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The varroa mite (Varroa destructor Anderson and Trueman) is an ecto-parasite of the Western honey bee (Apis mellifera) and is distributed worldwide. Because A. mellifera colonies almost always die within two to three years after mite infestation, if not treated, feral bee colonies (unmanaged colonies in the wild) in U.S. were almost totally wiped out by this mite around 1995, less than a decade after it was introduced to the USA (around 1987). There is anecdotal evidence that honey bees might be becoming feral again in recent years (resistant genetics possibly leaking out due to swarming), but there is no systematic study proving this. Unless otherwise noted, throughout this paper I will use “varroa”, “varroa mite” or the generic “mite” interchangeably to refer to V. destructor. The varroa mite is currently the most severe pest of managed honey bees worldwide. Understanding the varroa mite’s reproductive biology will therefore allow us to better manage this important pest.
Varroa mite life cycle has two stages (Fig. 1). During the phoretic stage, mites ride on adult workers or drones, at the same time feeding on blood (hemolymph) from bees, usually from the inter-segmental membrane on the abdomen. The phoretic stage lasts about 5-11 days when there is brood in the colony. Of course, mites are forced to remain phoretic if there is no brood, and this can last 5-6 months in cold climates. Mites change hosts (hop from one bee to another) often and this contributes to transmission of various viruses, by picking them up from one bee and inject to another during feeding. Mites experience higher mortality during the phoretic stage, because they make mistakes, and fall to the screen bottom board, if a hive has one, get bitten by workers during grooming, or die due to old age. The “natural drop” on a screened bottom board reflects a combination of all of these factors. However, the total of these fallen mites are less than 20% of the population. Therefore, using a bottom-screen-board alone will reduce, but not eliminate, chemical use for varroa management. The phoretic stage is important for mites to transfer horizontally to other colonies, by being accidentally dropped onto flowers and then picked up by other foragers (this probably does happen, but we do not know the actual probability), by mite-carrying bees drifting to another colony, or finally by bees robbing a colony dying from mite infestation. In the last situation, we are actually selecting for mites with high virulence, because while in a natural forest, mites that kill a colony will also die with their host (due to the low likelihood of being found by a neighboring colony), while in an apiary this robbing behavior is guaranteed, insuring the successful transfer of mites from the dying colony to another, where it will repeat the cycle again.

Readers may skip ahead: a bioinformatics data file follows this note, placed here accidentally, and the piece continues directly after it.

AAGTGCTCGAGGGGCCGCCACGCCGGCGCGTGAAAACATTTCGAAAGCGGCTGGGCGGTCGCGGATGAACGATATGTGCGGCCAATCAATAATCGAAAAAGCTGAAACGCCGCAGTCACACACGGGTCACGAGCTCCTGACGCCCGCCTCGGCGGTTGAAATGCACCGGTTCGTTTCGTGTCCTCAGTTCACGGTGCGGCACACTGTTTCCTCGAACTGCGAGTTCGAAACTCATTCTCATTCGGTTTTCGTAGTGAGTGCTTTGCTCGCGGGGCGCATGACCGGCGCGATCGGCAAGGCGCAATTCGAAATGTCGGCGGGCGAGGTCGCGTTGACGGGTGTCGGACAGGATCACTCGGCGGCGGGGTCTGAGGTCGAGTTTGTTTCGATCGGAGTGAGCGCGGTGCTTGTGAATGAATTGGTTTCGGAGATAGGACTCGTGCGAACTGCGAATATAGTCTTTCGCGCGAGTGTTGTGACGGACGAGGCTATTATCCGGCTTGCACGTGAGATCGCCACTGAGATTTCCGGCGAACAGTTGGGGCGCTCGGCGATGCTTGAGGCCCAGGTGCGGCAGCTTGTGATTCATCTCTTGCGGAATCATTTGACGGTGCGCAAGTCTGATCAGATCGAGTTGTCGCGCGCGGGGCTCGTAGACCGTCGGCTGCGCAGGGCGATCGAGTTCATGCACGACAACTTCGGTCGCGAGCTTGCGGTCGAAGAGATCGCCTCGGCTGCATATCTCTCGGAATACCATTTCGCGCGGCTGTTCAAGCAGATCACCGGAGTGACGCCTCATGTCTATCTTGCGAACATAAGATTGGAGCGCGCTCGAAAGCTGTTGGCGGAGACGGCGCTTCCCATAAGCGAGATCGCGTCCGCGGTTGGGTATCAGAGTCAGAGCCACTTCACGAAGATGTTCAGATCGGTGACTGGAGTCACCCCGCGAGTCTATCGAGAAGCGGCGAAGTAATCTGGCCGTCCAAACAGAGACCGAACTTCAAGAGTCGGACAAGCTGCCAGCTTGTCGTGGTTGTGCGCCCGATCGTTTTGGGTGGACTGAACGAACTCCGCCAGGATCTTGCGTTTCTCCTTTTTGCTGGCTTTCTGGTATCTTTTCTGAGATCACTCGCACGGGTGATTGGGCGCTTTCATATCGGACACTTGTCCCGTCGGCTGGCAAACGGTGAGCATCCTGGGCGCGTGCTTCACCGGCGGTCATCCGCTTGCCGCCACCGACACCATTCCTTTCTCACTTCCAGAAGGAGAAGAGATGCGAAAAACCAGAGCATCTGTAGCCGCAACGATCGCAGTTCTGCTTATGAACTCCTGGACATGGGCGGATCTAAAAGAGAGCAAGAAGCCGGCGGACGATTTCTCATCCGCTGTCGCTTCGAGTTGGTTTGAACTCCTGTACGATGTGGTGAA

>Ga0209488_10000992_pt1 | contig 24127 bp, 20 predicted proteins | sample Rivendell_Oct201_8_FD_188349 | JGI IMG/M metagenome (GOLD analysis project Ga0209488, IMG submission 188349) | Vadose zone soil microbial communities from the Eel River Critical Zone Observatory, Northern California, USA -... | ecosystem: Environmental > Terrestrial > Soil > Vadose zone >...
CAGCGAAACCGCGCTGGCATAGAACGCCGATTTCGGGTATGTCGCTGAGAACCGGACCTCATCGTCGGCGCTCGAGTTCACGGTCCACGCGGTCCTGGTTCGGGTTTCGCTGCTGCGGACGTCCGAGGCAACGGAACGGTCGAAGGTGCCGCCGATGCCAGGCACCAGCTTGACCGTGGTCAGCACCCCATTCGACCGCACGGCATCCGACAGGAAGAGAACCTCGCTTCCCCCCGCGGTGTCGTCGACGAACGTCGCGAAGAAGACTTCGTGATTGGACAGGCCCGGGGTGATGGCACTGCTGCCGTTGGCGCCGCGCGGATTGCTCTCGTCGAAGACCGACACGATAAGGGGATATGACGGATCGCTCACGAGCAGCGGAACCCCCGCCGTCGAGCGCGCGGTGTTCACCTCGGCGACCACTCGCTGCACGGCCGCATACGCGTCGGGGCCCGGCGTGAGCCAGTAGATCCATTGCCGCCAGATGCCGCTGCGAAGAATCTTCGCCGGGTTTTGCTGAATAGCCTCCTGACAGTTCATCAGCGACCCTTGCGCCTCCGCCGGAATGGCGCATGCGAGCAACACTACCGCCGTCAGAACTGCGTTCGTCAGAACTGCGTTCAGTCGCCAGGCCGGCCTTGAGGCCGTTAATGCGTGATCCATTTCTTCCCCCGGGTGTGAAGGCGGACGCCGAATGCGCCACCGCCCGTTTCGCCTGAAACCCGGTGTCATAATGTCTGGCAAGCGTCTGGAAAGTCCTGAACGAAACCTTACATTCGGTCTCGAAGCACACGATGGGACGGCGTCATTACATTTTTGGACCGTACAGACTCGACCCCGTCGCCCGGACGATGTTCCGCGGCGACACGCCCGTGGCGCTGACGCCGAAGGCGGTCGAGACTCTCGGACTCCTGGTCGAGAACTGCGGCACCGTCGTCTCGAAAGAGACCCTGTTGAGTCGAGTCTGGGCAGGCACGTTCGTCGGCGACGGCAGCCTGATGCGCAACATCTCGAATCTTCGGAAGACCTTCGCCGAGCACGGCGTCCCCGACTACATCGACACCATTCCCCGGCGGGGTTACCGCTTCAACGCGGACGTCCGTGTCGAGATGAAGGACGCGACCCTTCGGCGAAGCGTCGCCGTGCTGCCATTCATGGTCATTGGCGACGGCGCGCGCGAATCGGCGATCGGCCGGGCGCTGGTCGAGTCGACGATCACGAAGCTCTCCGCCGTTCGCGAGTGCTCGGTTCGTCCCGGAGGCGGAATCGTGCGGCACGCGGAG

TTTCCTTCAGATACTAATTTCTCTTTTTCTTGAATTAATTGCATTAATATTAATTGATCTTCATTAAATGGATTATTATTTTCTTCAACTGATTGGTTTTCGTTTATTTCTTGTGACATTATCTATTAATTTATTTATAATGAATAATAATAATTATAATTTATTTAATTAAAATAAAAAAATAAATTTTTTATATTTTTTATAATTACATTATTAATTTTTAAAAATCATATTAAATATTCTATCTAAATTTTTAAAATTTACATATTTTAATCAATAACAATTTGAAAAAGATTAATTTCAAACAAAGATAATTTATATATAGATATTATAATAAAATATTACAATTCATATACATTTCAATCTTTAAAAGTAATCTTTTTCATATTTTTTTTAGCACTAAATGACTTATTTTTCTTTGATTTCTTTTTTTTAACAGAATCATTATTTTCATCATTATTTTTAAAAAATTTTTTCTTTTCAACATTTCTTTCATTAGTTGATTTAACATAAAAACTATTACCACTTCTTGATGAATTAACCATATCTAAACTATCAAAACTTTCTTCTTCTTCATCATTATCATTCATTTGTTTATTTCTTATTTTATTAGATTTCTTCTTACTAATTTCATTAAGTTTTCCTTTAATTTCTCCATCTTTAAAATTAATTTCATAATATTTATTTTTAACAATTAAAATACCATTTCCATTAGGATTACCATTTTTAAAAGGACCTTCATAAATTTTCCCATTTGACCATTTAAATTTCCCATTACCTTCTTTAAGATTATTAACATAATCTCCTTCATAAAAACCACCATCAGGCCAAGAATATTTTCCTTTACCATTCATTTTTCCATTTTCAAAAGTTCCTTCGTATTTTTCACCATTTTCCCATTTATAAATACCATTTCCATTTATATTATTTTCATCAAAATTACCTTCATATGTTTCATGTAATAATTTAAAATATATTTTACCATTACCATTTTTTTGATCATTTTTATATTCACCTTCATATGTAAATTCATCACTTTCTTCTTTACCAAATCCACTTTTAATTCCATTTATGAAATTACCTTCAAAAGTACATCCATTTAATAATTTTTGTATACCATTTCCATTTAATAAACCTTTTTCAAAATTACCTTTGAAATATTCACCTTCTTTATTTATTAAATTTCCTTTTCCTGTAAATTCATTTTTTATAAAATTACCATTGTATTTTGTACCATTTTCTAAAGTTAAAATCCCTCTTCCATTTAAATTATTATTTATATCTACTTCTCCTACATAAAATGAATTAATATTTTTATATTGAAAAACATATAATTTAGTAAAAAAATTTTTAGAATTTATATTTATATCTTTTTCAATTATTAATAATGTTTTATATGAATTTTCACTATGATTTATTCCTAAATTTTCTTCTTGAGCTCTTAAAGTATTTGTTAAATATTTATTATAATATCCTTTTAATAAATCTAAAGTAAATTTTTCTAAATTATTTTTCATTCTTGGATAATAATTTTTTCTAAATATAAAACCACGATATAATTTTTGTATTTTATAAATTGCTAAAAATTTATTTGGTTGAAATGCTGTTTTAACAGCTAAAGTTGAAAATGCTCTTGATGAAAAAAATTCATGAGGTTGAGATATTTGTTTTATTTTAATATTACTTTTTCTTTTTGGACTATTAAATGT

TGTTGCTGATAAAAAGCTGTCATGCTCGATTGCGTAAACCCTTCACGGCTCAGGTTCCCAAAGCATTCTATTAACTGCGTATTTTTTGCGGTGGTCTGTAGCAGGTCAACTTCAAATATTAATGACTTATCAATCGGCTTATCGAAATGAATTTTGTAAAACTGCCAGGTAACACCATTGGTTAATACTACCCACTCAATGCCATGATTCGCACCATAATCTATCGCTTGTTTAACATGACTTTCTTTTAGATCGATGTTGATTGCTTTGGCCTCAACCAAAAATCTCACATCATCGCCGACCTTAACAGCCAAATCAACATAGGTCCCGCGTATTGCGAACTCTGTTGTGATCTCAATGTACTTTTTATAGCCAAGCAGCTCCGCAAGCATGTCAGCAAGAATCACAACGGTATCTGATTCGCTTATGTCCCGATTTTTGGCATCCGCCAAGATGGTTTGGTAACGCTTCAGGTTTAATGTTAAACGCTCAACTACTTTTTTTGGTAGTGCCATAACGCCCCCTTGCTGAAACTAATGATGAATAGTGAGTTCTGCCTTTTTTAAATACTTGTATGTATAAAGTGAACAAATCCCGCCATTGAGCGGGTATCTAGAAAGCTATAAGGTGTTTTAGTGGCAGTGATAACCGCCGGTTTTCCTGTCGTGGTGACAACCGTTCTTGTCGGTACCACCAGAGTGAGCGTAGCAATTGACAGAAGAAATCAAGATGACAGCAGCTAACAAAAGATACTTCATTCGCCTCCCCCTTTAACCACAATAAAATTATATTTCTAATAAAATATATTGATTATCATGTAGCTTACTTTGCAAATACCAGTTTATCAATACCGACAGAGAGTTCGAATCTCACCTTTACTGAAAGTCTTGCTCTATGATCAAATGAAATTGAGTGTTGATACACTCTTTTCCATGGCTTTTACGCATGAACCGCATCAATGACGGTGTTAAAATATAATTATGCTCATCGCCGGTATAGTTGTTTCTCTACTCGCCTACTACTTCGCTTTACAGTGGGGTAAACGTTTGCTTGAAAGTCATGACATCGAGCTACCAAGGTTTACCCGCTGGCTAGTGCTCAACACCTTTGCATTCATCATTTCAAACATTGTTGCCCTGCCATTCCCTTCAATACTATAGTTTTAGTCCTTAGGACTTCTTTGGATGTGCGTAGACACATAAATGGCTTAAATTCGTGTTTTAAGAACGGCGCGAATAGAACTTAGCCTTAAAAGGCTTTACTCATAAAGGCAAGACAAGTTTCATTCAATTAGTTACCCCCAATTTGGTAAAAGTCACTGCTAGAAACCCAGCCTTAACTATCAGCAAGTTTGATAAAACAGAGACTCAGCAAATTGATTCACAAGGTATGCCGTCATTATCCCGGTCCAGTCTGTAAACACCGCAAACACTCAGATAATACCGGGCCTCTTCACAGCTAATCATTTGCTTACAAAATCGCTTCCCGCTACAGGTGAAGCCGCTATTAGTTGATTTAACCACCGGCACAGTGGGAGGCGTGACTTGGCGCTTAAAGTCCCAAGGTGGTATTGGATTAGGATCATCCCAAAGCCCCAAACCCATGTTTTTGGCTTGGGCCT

Fig. 1. Varroa destructor life cycle, adapted from B. Alexander
The other stage is the reproductive stage, and only during this time when it is possible for mites to increase their population. This occurs only under the capped brood cell. Mature female mites are already mated when they emerge, as bees emerge from the cell. The varroa mite invades a host (worker or drone larvae) cell just prior the cell being capped. Once inside, she will hide in the brood food in an upside-down position (viewed from the top of the cell). Mites have special appendages called “peretrimes” (essentially as snorkeling tubes) that help them breathe. Shortly after a cell is capped, the larva inside will spin a cocoon, and then becoming a prepupa. The mite will not feed until about five hours after the cell is capped (after spinning is done) and the first egg is laid 70 hours after cell capping. The first egg is not fertilized, and becomes a male. This is the same as in honey bees, as both organisms have what is called the “haplodiploidy” sex-determination mechanism, whereby males are haploid (having no father) and females are diploid (having both parents). After this, approximately every thirty hours, the mite lays a female egg. If the mother mite was not mated properly, then all of her offspring will be males. A total of five (on worker pupae) or six eggs (on drone pupae) can be laid in a capped cell. However, because worker bees will emerge about eleven days after capping, and drones fourteen days, but a daughter mite takes six days to mature , most of these eggs do not have time to develop into adults, (6 + 70 hrs delay in egg laying + 1 day for first egg as male=10 days, leaving only 1 daughter to mature). The males and the unsclerotized (white) females, who are not fully developed, all die shortly due to dehydration after a cell is opened (after bee emergence, or uncapping by hygienic bees). Therefore only the mature, tanned female mites,, but not most nymph stages and males, are seen by most beekeepers (Fig. 2). Males will mate with a female repeatedly to result in a total of about 35 spermatozoa inside the female spermatheca.
Varroa mites have “fecal sites” on the cell, where they deposit their feces, which are white due to a high concentration (~95%) of guanine. For some unknown reason, any mite that defecates on the pupa directly are also sterile (Fig. 3).